By Lorimer Wilson
There is no means of avoiding the final collapse of a boom brought about by credit expansion. The alternative is only whether the crisis should come sooner as a result of the voluntary abandonment of further credit expansion, or later as a final and total catastrophe of the currency system involved. — Ludwig von Mises
Can we really print ourselves to prosperity? Is this time different? Have we really discovered the secret unlimited potion that makes economies grow? No, no and no.
Over the past 40 years, we have printed money and expanded the credit system to grow our economy. During this period, as we papered over cracks that appeared in the system, we continued to grow the economy in nominal terms. By not resolving underlying issues, economic cracks grew into gaping holes requiring increasing amounts of credit and monetary expansion to maintain a semblance of prosperity.
Crisis after crisis, opportunities to resolve massive imbalances were simply pushed into the future, allowing those imbalances to compound. While many view the 2008 crash as the apex of the credit and monetary cycle, I fear it is not.
Since 2008, economic policy based on credit and monetary expansion has not changed and continues to push an escalating crisis into the future.
Nobody knows when the final crisis will occur, but like so many times throughout human history we are marching down a narrow path to the final catastrophe of our fiat currency system.
Human behavior is too hardwired for us to change paths, regardless of how different we think we are. Even the smartest of men can become seduced by the near-term, quick solutions by which they are judged. Human nature is geared to solve immediate problems (e.g. how to escape the lion creeping through the village) at the expense of lasting solutions (e.g. divert resources and invest the time and energy to build a protective wall around the village). Because of this human tendency, history is littered with the remains of dead currencies that were destroyed by near-sighted policies.
In the wake of this destruction lies the average person, whose savings is wiped out entirely by currency collapse. Think about that for a second: in a bear market an equity portfolio may fall by 10-50%, but the portfolio can still recover over time. In a complete currency collapse entire savings accumulated over a lifetime are wiped out. There is no recovery from a complete currency collapse.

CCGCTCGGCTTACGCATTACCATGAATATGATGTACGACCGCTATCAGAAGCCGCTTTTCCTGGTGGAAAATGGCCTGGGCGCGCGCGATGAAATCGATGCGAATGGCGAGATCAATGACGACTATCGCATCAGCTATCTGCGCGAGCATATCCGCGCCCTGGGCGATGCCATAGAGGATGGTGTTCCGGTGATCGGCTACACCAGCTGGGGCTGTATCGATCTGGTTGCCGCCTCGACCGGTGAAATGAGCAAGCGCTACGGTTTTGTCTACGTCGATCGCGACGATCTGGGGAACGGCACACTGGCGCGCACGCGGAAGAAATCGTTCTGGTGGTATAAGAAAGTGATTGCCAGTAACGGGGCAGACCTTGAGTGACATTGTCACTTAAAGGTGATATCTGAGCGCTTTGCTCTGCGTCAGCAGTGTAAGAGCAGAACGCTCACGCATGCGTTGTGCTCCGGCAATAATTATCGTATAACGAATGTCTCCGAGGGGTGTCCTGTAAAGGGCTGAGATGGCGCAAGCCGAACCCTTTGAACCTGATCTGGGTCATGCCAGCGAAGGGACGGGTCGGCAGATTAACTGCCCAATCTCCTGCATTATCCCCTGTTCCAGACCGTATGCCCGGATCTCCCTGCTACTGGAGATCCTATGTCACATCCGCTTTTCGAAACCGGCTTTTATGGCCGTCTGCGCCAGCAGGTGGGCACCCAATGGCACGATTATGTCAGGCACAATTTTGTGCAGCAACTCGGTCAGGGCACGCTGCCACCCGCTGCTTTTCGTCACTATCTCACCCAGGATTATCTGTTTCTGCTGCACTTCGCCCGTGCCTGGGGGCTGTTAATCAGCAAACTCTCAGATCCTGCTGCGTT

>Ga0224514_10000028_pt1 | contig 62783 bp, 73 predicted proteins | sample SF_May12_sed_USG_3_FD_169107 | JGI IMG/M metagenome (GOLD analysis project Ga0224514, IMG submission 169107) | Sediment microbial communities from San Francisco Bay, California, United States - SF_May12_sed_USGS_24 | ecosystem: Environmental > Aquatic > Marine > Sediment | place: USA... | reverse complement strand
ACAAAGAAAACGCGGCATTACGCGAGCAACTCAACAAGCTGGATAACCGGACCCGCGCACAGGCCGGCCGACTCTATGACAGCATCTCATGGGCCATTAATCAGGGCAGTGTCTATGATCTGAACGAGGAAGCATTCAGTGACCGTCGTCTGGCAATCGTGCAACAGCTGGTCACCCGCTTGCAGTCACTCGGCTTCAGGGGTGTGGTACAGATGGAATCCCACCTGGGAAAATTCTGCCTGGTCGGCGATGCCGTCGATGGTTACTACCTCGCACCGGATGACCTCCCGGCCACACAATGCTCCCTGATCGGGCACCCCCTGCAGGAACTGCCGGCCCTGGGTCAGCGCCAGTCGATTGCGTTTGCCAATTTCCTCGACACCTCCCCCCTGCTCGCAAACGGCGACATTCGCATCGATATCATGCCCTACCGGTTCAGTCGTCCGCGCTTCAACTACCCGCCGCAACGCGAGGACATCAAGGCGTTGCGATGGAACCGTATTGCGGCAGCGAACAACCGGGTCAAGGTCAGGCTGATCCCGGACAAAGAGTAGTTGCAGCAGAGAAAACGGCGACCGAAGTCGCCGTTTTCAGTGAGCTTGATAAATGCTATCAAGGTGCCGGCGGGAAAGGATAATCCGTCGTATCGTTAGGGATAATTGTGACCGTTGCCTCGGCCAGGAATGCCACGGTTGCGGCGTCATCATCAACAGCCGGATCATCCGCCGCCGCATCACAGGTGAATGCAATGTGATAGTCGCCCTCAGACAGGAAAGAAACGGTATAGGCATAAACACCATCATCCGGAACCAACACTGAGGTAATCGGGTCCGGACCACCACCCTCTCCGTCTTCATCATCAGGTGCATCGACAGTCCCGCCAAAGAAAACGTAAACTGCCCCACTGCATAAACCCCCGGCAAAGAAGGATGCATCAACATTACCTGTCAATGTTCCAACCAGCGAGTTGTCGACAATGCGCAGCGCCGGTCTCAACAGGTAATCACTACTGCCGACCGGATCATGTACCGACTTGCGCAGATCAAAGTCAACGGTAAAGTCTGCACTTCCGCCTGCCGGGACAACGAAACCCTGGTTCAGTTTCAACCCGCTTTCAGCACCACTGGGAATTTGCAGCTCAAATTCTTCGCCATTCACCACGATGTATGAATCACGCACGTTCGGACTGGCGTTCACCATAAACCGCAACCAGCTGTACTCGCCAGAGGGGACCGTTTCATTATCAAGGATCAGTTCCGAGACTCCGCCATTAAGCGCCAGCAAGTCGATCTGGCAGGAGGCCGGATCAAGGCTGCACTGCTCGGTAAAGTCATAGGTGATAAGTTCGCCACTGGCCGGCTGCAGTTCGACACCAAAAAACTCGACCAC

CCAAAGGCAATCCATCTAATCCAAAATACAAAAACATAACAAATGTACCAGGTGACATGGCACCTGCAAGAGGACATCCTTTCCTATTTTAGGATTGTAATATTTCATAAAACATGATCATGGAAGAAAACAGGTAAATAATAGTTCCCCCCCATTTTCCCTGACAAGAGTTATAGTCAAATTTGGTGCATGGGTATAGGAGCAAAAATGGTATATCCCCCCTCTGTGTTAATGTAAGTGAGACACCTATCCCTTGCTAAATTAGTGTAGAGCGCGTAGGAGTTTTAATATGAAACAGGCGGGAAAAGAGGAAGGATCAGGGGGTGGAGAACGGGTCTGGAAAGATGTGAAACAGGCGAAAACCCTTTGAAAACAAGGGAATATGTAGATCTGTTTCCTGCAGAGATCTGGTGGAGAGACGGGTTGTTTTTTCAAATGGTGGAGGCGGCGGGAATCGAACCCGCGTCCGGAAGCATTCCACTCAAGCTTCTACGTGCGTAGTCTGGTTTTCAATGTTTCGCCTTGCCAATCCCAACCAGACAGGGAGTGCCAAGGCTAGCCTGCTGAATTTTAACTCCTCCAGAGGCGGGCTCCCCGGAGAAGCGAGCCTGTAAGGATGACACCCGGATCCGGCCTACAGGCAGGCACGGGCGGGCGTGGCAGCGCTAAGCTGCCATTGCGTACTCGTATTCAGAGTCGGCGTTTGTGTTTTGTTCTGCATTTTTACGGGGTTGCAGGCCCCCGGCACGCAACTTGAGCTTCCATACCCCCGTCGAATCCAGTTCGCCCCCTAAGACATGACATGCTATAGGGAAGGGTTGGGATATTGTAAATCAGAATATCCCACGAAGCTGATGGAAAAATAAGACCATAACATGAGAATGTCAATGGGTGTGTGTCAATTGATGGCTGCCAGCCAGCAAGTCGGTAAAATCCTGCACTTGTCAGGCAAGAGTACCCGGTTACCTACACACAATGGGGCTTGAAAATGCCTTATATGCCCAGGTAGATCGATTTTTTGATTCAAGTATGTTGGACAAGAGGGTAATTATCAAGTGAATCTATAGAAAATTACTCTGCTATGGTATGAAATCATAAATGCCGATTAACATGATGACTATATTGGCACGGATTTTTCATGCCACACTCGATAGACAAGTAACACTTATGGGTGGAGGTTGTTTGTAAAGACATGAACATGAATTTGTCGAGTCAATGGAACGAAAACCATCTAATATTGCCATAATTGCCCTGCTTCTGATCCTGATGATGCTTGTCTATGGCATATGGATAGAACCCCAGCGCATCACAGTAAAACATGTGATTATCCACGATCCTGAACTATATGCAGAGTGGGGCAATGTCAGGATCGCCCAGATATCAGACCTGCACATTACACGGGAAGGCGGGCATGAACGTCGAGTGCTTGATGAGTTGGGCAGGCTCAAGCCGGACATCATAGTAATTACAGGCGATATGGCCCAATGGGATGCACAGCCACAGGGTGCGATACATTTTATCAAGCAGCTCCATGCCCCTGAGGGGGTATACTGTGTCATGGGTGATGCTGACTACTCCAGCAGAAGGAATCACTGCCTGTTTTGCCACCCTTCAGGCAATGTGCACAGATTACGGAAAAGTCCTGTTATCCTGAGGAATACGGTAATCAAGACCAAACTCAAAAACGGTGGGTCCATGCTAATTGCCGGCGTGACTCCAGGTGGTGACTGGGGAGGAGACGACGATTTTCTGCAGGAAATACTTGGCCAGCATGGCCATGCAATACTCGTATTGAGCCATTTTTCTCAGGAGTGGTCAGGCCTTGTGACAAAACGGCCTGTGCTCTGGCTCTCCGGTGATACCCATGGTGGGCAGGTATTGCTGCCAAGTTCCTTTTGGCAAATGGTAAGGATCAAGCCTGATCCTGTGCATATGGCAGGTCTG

Why should investors and average people protect themselves from what today seems like a low probability / high impact (i.e. black swan) event? Because total fiat currency collapse occurs with remarkable frequency.
Below, I have listed a handful of the worst debacles from the past century alone:
After the end of WWII, amid the chaos of a continent in ruins, Hungary experienced the worst hyperinflation ever recorded. At its fastest pace, the Hungarian pengo was losing half its value every 15 hours.
Everyone’s favorite president (and hobby economist), Robert Mugabe, raided the central bank to cover tax revenues lost to economic “reforms.” At its peak, the Zimbabwe dollar was losing half its value every day.
By filling budget gaps with printed money, Yugoslavia experienced a currency collapse that, at its fastest pace, saw the dinar lose half its value every one and a half days.
Probably the most analyzed currency collapse in history, the Weimar Republic hyperinflation was arguably the result of budget deficits created during and after WWI. Notably, the massive reparations payments imposed by the Allies tipped an already weak German mark into a complete collapse. Although the utter destruction of the German middle class was the direct consequence, the German hyperinflation likely hastened the rise of Hitler and the march towards WWII.
Greece, 1942-1944, 1953
Greece is dominating the economic news today, but the country is no stranger to financial disaster, as it has defaulted repeatedly throughout its history. At the worst point of Greece’s 1942-1944 inflation, the monthly inflation rate ran at a whopping 13,800%.